• At the University of Arizona, students aren't simply learning the skills they need to head into the working world. They're also getting the opportunity to put those lessons to work through hands-on experiences that build a foundation for the day they leave the UA and begin their careers.

    Thousands of new graduates, the members of the Class of 2014, moved their tassels on Saturday. Some will enter the workforce while other will continue on to pursue advanced degrees. Whatever their next step, numerous UA programs have helped prepare them for whatever happens next.

    Readying students to meet statewide and national demands for a highly skilled workforce is one of the goals of Never Settle, the UA's strategic plan.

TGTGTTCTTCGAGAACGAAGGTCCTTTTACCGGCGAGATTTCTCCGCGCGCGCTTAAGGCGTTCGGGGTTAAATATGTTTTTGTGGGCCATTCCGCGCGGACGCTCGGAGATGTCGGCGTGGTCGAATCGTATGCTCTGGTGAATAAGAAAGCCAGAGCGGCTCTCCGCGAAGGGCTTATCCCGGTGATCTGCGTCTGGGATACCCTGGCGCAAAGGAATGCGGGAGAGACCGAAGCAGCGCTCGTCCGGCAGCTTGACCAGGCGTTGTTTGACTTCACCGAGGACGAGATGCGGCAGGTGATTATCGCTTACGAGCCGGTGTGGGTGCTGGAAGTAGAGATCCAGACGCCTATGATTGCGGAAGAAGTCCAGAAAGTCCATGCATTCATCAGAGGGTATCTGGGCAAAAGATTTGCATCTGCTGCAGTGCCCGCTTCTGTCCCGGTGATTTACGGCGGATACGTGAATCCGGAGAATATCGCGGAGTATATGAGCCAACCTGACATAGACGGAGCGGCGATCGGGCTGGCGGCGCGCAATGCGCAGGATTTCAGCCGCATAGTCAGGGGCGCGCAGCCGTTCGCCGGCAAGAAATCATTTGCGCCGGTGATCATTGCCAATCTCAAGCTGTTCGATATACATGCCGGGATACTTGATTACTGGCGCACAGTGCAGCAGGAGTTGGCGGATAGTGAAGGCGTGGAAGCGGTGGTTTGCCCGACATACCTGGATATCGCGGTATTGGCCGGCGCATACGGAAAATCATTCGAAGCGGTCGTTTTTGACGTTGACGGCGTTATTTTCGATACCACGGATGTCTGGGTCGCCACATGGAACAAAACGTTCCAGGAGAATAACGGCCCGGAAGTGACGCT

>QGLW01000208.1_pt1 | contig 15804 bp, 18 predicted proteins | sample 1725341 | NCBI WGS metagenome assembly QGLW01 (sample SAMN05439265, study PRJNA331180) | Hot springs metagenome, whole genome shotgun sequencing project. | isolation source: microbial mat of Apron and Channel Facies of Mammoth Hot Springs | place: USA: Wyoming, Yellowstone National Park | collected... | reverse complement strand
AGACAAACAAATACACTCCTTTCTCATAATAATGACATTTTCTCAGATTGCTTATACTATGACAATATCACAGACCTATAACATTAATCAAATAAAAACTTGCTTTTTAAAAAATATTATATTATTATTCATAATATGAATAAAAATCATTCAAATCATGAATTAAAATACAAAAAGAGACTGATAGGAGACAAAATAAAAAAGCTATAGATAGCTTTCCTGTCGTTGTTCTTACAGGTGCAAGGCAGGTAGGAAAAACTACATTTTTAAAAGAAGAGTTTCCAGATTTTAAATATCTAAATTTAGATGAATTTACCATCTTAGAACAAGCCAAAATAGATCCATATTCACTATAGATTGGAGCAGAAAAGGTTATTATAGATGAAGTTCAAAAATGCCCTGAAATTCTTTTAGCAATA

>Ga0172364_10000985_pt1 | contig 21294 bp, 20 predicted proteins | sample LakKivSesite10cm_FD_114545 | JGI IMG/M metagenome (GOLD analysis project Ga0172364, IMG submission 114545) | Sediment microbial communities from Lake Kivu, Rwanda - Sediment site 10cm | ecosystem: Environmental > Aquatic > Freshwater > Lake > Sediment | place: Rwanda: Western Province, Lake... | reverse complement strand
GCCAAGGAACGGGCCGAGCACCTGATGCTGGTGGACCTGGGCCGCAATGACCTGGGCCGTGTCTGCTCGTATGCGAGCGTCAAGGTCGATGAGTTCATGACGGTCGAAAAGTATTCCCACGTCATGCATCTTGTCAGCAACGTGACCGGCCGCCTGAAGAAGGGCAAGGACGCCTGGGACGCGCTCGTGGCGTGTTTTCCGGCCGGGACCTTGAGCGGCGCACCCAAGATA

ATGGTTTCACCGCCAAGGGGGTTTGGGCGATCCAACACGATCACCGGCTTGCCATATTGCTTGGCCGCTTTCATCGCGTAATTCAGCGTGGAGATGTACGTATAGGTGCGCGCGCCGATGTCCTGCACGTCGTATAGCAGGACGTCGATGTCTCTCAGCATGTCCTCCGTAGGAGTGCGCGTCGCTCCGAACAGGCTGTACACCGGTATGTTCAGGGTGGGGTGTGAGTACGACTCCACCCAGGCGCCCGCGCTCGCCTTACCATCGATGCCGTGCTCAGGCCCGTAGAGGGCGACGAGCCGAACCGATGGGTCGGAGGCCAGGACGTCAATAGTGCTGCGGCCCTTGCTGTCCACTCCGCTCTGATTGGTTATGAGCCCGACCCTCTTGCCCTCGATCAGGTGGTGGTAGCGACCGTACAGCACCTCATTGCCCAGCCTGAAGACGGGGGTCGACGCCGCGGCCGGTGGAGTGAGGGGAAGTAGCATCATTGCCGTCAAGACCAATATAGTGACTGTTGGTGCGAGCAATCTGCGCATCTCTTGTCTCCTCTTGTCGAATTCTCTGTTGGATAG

• Bats, let's face it, are kind of creepy. But they're vitally important, not only to their ecosystems, but also to local economies.

    There are more than 1,200 different bat species in existence, and about two-thirds of them eat insects. By chowing down on bugs, they provide free pest-control services that save farmers tons of cash — in the billions of dollars, according to one estimate — in crop damage and insecticide costs.

    That's great for farmers, but also good for the bats. The services they render give people an economic incentive to protect them and their environments. There are plenty of reasons to protect a given species, such as the role it plays in a healthy ecosystem, as well as its intrinsic value as a member of Earth's colorful panoply of beasts. But if those don't warm your heart, it's hard to argue with an animal that saves humans a lot of money.